There comes a time in my reviews where I do not really know what to say, not because I am at a loss for words but because none of the words would be of particular interest to you. It’s a little bit like my work life. Nothing interesting happens outside what you would expect from a normal tech job. So what can you expect from The Devil is a Part Timer? You can expect funny reactions, pretty standard fight animation, and some decent backgrounds. Nothing spectacular happens. There are two or three scenes that are pretty impressive but most of the time we are watching the classic comedy style of animation: fast transitions, exaggerated faces, and funny zooms. Who can really complain about that?
The first five minutes of the show introduces us to an incredible fantasy world. Monster armies clash with knights as our devil soars over the battlefield, doing battle with the hero of the church. The fight moves to the dark castle, magic flying everywhere as swords clash and people die. Then just like a spark from a sword, the world flashes and is gone. We go through the portal and we are in Japan. I’ll spoil just a bit, we never really go back to Ente Isla in a way that explores the world meaningfully, until the second half of the show. This was such a bummer! There was so much I wanted to learn about the island chain! When we do go back, we learn about our two of our characters and their relationship with the church. It makes me a sad Catholic boy that the church is always evil. So despite largely ignoring the islands, we get a small glimpse into the church and some politics of the world after Moau and Emi are gone.
On the other side of the gate, we have urban Japan. I have to say that I was less impressed with this world and got a lot more of it. What The Devil is a Part Timer did well though was taking an intentionally bland world and using it for humor. The greatest villains Ente Isla have ever seen are on the move, our hero is stalking them outside and hears them rush out the door saying that they need to act fast. She follows them to…. dun dun dun… the corner store. Because eggs are on sale. After the sale, she follows them back to their stronghold. A one bedroom apartment with paper thin walls. The sheer impressiveness creates humor. So when Emi is trying to get them to let her in as they have a conversation, you can hear her crying and pounding on the door as they calmly have a conversation, knowing full well both sides can hear each other, you really can’t help but laugh. There are more examples, but no one likes all the humor spoiled.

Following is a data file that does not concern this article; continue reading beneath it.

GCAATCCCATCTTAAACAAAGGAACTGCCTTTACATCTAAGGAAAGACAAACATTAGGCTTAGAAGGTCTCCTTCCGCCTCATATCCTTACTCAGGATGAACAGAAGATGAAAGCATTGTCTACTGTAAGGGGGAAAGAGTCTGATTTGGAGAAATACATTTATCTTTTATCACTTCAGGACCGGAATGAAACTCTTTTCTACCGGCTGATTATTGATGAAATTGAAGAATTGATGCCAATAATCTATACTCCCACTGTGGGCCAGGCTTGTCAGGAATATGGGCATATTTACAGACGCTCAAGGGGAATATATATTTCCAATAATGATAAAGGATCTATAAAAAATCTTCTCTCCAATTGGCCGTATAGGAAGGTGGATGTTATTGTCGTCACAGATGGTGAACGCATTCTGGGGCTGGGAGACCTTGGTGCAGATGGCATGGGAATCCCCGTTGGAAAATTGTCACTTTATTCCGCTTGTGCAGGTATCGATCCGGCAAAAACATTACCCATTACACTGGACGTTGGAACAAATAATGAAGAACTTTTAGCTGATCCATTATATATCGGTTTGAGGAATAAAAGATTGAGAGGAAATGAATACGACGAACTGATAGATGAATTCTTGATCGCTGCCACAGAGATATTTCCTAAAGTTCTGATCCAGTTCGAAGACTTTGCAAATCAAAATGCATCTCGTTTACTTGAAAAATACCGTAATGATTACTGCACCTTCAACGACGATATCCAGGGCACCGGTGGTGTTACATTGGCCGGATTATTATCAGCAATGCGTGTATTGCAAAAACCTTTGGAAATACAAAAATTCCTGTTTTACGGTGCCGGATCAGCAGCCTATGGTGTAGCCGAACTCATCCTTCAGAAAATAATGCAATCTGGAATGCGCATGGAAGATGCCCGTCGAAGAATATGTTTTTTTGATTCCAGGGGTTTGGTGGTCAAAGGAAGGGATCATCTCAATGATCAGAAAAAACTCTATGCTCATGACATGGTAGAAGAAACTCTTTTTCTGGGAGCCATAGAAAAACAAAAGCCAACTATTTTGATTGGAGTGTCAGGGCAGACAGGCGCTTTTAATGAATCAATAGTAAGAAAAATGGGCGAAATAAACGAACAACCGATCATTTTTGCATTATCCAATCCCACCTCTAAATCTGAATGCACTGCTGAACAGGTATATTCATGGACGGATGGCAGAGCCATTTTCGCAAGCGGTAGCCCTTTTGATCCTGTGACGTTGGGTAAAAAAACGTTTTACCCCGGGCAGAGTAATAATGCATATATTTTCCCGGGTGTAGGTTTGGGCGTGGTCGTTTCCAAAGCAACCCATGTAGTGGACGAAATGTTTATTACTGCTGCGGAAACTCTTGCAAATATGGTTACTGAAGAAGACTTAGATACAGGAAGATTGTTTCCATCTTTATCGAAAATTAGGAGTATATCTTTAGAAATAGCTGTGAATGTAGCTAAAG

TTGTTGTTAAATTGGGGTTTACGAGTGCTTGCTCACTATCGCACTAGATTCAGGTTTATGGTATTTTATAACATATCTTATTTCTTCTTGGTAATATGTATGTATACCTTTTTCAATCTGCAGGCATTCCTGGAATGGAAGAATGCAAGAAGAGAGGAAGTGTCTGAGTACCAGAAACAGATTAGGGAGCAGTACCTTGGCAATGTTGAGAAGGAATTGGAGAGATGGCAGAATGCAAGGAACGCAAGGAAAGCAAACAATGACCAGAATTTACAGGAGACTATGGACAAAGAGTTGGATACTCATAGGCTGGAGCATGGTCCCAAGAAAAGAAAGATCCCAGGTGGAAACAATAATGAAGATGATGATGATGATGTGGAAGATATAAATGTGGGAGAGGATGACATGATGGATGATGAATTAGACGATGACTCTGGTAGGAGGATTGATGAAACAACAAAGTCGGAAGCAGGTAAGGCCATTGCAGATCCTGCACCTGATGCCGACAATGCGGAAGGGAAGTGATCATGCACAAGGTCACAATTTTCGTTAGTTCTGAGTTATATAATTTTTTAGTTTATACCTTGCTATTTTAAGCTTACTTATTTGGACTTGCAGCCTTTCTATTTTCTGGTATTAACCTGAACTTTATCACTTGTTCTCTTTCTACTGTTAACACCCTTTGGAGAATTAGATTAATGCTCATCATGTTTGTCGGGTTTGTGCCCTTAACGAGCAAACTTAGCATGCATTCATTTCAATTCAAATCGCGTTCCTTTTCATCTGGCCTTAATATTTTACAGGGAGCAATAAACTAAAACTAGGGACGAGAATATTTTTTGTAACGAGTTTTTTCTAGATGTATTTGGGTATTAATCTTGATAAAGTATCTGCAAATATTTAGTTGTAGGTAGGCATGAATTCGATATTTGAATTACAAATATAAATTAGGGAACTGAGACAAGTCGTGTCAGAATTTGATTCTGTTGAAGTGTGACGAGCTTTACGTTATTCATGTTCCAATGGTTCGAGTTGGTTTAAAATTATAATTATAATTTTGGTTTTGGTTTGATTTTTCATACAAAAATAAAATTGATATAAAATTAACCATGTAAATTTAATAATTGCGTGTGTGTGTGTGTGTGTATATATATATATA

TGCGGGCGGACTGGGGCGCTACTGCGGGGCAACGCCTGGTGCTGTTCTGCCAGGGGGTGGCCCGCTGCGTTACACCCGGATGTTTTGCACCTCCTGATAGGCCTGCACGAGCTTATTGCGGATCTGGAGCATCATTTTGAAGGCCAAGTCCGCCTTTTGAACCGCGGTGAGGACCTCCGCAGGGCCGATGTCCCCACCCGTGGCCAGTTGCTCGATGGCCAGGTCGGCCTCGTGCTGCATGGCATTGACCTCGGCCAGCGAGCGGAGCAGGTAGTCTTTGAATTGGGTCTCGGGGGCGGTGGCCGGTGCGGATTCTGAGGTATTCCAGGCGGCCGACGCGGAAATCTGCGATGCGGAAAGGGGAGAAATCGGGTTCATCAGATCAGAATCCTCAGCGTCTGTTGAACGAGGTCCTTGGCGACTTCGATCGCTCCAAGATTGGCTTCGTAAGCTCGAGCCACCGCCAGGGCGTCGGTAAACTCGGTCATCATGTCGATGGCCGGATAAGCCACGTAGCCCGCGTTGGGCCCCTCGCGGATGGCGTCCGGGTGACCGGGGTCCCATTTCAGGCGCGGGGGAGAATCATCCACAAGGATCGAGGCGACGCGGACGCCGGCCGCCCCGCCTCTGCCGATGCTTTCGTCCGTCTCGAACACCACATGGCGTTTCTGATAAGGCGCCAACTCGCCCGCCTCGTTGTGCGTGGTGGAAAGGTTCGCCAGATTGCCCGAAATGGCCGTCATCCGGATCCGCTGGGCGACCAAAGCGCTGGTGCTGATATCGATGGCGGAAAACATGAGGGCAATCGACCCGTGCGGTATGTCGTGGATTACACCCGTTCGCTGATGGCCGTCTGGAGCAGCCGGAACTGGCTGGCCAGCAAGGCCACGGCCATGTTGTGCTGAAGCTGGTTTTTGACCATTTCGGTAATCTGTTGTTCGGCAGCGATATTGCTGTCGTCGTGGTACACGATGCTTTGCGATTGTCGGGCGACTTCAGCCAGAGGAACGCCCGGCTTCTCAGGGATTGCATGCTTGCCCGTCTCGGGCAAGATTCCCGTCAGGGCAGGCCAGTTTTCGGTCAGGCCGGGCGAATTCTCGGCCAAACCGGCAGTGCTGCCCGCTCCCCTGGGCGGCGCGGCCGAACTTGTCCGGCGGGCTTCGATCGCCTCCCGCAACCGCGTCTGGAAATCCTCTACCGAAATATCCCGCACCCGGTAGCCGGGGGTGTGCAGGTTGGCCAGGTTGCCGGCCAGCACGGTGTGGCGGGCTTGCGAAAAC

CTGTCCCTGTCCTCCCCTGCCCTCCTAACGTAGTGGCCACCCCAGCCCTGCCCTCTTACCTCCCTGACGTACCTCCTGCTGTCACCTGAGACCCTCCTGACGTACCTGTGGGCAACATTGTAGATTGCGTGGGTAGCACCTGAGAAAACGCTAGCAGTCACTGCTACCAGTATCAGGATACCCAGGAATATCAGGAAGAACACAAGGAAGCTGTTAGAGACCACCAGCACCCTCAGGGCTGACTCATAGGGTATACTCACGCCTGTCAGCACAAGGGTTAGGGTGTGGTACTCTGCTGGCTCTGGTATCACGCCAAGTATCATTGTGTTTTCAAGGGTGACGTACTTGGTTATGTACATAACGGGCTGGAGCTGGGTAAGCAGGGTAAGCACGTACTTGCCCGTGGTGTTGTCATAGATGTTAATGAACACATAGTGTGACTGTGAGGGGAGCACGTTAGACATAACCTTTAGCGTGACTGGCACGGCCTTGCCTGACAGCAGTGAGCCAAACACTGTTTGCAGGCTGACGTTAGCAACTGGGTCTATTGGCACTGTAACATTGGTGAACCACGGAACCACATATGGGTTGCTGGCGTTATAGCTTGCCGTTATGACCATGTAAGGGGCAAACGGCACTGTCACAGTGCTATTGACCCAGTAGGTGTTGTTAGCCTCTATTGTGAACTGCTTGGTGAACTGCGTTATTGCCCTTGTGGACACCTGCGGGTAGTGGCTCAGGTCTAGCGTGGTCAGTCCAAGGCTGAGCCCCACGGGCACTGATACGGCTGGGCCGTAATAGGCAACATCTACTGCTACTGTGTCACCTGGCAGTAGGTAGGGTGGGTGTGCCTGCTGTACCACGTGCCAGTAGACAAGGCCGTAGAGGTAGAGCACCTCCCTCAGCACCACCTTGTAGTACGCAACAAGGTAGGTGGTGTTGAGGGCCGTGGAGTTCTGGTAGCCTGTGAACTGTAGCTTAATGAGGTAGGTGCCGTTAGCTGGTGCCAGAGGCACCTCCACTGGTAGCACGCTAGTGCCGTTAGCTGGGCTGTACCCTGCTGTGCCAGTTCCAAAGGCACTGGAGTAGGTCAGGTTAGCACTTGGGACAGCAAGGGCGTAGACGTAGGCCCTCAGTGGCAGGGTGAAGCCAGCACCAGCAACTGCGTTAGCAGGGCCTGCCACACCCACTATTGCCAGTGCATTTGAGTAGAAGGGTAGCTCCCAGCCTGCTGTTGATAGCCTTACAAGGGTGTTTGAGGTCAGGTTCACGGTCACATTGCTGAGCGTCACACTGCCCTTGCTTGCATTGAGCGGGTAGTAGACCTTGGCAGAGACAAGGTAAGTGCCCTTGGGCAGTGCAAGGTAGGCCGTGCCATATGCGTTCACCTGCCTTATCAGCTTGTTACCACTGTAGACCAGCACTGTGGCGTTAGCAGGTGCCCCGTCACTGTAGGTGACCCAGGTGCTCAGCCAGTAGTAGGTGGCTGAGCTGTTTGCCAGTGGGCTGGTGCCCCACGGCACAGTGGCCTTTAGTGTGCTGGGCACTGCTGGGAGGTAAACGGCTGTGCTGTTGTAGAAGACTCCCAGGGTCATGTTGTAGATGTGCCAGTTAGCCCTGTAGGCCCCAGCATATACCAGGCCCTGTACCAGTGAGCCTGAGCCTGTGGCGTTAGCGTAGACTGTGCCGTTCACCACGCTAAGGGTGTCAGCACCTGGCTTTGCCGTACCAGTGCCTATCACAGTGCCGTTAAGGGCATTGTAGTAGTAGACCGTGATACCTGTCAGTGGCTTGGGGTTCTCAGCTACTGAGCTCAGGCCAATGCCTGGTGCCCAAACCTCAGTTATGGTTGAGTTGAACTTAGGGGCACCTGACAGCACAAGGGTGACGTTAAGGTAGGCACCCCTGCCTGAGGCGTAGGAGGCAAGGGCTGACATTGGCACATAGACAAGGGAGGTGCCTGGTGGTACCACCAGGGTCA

Overall, the world is uninteresting, but the characters find a way to make it relevant. I could never give it full marks, but the way that it was used intentionally for humor was very well done.
The music in The Devil is a Part Timer has to be some of the oddest selection of sounds I have ever heard. I can’t tell if the music team was arguing the whole time or if they split into four different camps and took turns adding music. The first camp had someone who said, “Hey, I just got back from Morocco and you won’t believe it but the drums there are awesome.” Boom, insert weird funky percussion songs that sound half Japanese and half Moroccan. The next camp said, “You know what screams ‘Devil working part time at a burger joint’? 1800’s Italian street music.” Unsurprisingly I was not alive back then but it reminds me of the feeling of walking down a brick road with adobe-esqe houses and tile roofs. Team three decided that a lot of their audience might be young. What kind of music do young people listen to? Well if you know anyone in your life under the age of five you might have watched these bizarre shows that play music and explain shapes and numbers in a giant white environment that always makes me think of that afterlife. These storyless concoctions of learning always have these songs that are largely based on what sound like chimes and string orchestras.
|Category||Points Given||Points Possible|
|I am interested in the characters in the story||5||6|
|I liked the emotion the story made me feel||5||6|
|The story brings up interesting ideas||4||6|
|I felt the pacing of the show was appropriate||3||4|
|The animation in the show is beautiful||2||4|
|I am interested in the world that the story takes place in||1||3|
|I felt that the music added to the story in a meaningful way||2||3|
The Devil is a Part Timer is the perfect show to watch with a friend or suggest to someone you want to indoctrinate into the anime kingdom. It does humor in all the right ways, has characters that grab your attention, and plays well into tropes. A second season comes out sometime after this review and I can only hope that it keeps the charm that season one had success with.